It seems that in the 21st Century, we will see a shift toward Asia and the Pacific Rim. The first speaks specifically of the Asian Far East and the second refers to the Americas. Geography, demographics and the economic output of the various countries which sit on the Pacific Rim are best suited to enjoy the benefits of the dynamic economic activity that one can reasonably see beginning to rise.
In the western Pacific Rim, there is room for long-term dynamic growth. In short, perhaps the largest middle class yet to be formed is just beginning to start its process of rising in society. The countries of Japan, South Korea, Taiwan, The Philippines, Indonesia, Malaysia and Vietnam alone account for some 679,000,000 people.
Excluding Japan, those countries combine a total of 5.78 trillion in yearly GDP. The two giants in the region are Japan and China. Japan has a population of some 127 million people while China has around 1.38 billion. Japan’s GDP is some 4.83 trillion while China has an estimated GDP of 19.39 trillion. When one then includes Japan and China into the western Pacific Rim, then this includes some two billion people with a combined yearly GDP of $30 trillion.
As a regional bloc this is larger than both the United States and the European Union, and in fact dwarfs both in population and yearly GDP. Obviously there are many important differences between the United States, the European Union and the Asian countries in the western Pacific. For example, the US is one country within a constitutional republic, while the EU is somewhat uniform in that there is a European Parliament where a regional representation exists for its members within a loose federation of nation-states. To date, nothing like exists in Asia.
So, why should the Kingdom of Saudi Arabia look to Asia and the western Pacific Rim nations? Well, one only has to take a look at the recently released Saudi Arabia Vision Statement 2030, under the stewardship of His Royal Highness Prince Mohammed bin Salman Al-Saud, to see not only the aim, but the means of implementation for this vision. The Kingdom of Saudi Arabia is best situated to be at the table of outside regional players participating actively in the 21st century pivot toward Asia, the Americas and western Pacific Rim countries.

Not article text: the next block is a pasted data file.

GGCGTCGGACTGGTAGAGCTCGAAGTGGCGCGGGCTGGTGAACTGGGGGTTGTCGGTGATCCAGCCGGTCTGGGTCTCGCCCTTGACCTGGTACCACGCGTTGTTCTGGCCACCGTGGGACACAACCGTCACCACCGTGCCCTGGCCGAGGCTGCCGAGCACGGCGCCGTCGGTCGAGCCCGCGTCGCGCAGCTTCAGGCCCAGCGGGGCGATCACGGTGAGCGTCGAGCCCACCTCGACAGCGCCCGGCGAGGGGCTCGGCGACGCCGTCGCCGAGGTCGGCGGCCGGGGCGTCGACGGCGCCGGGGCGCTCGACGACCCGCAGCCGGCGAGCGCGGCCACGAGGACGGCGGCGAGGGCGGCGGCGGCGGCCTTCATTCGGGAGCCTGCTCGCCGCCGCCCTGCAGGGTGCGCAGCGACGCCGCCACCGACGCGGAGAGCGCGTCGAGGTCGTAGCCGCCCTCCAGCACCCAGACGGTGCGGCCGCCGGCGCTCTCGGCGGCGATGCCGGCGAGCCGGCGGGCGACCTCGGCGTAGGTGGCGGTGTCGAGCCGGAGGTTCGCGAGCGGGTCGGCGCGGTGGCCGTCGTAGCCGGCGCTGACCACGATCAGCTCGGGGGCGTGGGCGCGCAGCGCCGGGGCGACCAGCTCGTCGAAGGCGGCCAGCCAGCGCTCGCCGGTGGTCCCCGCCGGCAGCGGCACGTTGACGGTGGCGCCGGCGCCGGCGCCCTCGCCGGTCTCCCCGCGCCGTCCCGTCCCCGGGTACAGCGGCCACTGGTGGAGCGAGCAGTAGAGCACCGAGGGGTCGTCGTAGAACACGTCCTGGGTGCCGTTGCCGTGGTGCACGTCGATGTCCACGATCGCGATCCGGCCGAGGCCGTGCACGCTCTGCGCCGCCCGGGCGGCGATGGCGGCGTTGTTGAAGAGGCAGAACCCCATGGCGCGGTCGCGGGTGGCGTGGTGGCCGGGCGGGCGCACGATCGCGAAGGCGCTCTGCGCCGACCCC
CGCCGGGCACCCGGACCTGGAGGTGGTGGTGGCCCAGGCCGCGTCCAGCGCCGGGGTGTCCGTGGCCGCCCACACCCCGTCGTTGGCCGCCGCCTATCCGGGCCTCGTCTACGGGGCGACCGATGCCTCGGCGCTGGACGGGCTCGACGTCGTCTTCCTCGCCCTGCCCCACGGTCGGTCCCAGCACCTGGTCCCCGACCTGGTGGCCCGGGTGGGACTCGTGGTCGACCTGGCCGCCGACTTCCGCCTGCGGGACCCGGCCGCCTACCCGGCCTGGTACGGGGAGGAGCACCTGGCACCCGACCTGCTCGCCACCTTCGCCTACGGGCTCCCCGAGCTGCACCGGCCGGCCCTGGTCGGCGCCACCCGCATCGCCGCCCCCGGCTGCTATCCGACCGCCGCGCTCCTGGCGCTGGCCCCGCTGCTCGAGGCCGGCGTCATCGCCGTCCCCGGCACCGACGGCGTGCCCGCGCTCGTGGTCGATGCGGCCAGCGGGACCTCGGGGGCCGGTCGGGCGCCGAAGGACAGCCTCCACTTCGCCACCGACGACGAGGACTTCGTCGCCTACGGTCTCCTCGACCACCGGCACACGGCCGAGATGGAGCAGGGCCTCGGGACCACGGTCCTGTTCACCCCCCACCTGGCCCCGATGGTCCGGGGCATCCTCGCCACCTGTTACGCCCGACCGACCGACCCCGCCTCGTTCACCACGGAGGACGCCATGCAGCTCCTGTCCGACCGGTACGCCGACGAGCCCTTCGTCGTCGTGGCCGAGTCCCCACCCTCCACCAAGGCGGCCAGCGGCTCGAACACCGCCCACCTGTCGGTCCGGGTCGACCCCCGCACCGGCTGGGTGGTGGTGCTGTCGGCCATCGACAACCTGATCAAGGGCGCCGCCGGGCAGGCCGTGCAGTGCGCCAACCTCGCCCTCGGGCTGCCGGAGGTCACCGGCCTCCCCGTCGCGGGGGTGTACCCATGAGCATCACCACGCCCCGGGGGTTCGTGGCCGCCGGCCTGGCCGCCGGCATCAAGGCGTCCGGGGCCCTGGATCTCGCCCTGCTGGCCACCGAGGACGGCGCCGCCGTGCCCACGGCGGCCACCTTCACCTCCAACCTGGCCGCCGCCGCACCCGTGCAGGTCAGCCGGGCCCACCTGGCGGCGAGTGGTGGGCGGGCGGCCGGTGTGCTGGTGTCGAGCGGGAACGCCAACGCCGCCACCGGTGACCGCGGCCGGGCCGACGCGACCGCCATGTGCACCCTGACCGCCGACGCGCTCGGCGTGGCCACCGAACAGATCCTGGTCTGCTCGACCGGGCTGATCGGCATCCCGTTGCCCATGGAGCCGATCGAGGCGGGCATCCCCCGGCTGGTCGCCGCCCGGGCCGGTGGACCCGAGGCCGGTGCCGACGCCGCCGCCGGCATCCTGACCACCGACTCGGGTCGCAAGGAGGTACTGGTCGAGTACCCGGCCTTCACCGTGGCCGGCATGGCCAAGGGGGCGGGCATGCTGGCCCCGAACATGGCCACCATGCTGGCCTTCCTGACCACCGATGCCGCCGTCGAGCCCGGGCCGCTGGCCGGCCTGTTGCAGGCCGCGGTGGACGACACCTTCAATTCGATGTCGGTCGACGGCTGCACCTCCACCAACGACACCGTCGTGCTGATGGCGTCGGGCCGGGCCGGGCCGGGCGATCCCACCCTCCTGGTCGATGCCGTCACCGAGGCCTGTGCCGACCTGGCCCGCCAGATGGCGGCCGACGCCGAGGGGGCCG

Infographic: Saudi-China relations: A strategic partnership
Saudi China relations infographic
In short, the vision 2030 is brilliant in its marriage of simplicity and acknowledgment of the strengths the nation brings to the table at the onset of this journey into this new century.
First, we must talk about Islam. The Kingdom of Saudi Arabia is the center of the Muslim world and has the two Holy Cities of Makkah and Medina. This will always merit the Kingdom a central place in the Muslim world and a leadership role. When it comes to the likes of countries such as Indonesia and Malaysia, it allows Saudi Arabia unique access to the western Pacific and the South and East China Seas. Some $5trillion of commerce passes through the South China Sea each year. In many cases, ships also pass through the waters of Malaysia and Indonesia prior to reaching the South China Sea. Our sound relationships with Kuala Lumpur and Jakarta already gives us a place at the business table here.
Secondly, geography is an important factor to consider. Saudi Arabia sits at the very crossroads of Europe, Africa and Asia while having a position at the very heart of the Middle East itself. Furthermore, it sits on two of the world’s most important water routes for international trade in the Arabian Gulf and the Red Sea. It also occupies a balcony into the Arabian Sea, also a vitally important trade route for international commerce today because it provides the first step toward a link with India, Southeast Asia and onwards to the Asian Pacific-Rim nations as well. It is to be remembered that the nation-states of the western Pacific also have interests in our region too. Who better is there to be the bridge for Asian commerce in the Middle East? These countries we speak of will not have the access to oil, natural gas, copper, ferrous metals or ores in their own sovereign lands. To grow an economy, you need all of these. With a market of some two billion people and 30 trillion in GDP why shouldn’t it be up to us to aid current and future business partners?
The Saudi royal was greeted at the airport by China’s Vice Minister of Foreign Affairs Wang Chao. (SPA)
We are uniquely situated to not only be a dominant player in the Middle East, but the bridge for Europe into the region and the springboard for the region into Asia. There is no other nation-state on the planet that can currently be a bridge to Europe, the Middle East and Asia like the Kingdom of Saudi Arabia.
Third and lastly, our access to the availability of natural resources is important. Yes, oil is, and always will be, an important part of Saudi Arabia but with the emergence of ferrous and non-ferrous metals, ores, precious minerals, petrochemicals, copper, gold and silver, the country is provided with a strategic base for the massive expansion of our economy and the ability to actively be a partner in those parts of the globe which will need this the most in the medium and long-term.
The trip by government officials to Japan and China is a step toward implementing the goals inherent in the Vision Statement 2030. It is sound, simple and brilliant all at the same time. We are currently growing as a global player and will continue to do so. This new century is perfectly set up for Saudi Arabia. In short, if our friends in The United Arab Emirates can become the new Hong Kong of the 21st Century, then why not us? The art of doing good business is being a good middle man and bringing people together. This trip is about bringing the dynamic human and commercial potential of the Kingdom to those countries in Asia and the western Pacific.SHOW MORE